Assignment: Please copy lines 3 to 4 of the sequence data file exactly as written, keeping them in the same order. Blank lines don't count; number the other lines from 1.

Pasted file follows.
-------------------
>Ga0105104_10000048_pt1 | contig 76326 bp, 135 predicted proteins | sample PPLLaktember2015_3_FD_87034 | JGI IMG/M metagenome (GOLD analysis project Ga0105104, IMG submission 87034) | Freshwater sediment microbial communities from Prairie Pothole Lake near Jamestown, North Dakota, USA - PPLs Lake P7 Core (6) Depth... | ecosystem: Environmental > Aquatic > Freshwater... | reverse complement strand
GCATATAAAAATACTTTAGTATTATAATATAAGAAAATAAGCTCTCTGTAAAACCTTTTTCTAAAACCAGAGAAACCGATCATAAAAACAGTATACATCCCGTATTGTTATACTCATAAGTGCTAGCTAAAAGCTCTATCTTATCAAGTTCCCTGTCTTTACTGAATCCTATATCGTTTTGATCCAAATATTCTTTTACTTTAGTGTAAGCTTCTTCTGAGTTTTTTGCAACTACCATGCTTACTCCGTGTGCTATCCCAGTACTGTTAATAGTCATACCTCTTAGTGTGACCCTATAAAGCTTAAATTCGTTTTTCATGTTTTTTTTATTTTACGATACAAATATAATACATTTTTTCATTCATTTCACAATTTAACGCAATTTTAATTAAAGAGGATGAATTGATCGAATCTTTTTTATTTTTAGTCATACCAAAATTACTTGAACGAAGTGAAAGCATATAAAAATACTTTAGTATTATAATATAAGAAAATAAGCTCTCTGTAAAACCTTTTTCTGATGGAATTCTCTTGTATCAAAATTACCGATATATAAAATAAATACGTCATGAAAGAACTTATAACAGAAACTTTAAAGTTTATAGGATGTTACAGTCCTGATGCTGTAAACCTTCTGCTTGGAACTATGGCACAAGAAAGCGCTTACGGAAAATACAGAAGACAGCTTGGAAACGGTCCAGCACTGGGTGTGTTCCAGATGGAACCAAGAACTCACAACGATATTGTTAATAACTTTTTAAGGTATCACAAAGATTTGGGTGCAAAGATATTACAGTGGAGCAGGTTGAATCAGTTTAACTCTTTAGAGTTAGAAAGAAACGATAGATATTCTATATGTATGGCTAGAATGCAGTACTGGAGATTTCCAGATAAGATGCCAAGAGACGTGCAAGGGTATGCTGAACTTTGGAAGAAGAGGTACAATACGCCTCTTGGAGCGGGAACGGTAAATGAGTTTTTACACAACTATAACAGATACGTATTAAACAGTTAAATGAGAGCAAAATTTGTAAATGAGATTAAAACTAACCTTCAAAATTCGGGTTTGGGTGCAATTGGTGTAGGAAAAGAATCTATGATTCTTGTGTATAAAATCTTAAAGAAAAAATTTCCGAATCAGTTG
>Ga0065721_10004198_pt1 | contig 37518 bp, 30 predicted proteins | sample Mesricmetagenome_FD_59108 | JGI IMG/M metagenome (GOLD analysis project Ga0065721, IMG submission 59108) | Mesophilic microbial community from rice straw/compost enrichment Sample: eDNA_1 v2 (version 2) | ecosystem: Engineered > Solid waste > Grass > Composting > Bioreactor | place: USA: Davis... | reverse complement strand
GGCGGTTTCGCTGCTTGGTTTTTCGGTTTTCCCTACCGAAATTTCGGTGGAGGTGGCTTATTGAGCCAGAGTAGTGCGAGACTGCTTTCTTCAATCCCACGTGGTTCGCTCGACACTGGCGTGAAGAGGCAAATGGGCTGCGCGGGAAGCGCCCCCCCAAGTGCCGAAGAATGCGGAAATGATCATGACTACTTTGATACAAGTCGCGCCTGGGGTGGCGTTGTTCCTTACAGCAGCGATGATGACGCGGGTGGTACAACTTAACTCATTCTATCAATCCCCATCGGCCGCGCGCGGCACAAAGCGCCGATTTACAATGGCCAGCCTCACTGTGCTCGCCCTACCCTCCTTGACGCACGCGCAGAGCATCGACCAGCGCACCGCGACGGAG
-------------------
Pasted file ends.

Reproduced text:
>Ga0065721_10004198_pt1 | contig 37518 bp, 30 predicted proteins | sample Mesricmetagenome_FD_59108 | JGI IMG/M metagenome (GOLD analysis project Ga0065721, IMG submission 59108) | Mesophilic microbial community from rice straw/compost enrichment Sample: eDNA_1 v2 (version 2) | ecosystem: Engineered > Solid waste > Grass > Composting > Bioreactor | place: USA: Davis... | reverse complement strand
GGCGGTTTCGCTGCTTGGTTTTTCGGTTTTCCCTACCGAAATTTCGGTGGAGGTGGCTTATTGAGCCAGAGTAGTGCGAGACTGCTTTCTTCAATCCCACGTGGTTCGCTCGACACTGGCGTGAAGAGGCAAATGGGCTGCGCGGGAAGCGCCCCCCCAAGTGCCGAAGAATGCGGAAATGATCATGACTACTTTGATACAAGTCGCGCCTGGGGTGGCGTTGTTCCTTACAGCAGCGATGATGACGCGGGTGGTACAACTTAACTCATTCTATCAATCCCCATCGGCCGCGCGCGGCACAAAGCGCCGATTTACAATGGCCAGCCTCACTGTGCTCGCCCTACCCTCCTTGACGCACGCGCAGAGCATCGACCAGCGCACCGCGACGGAG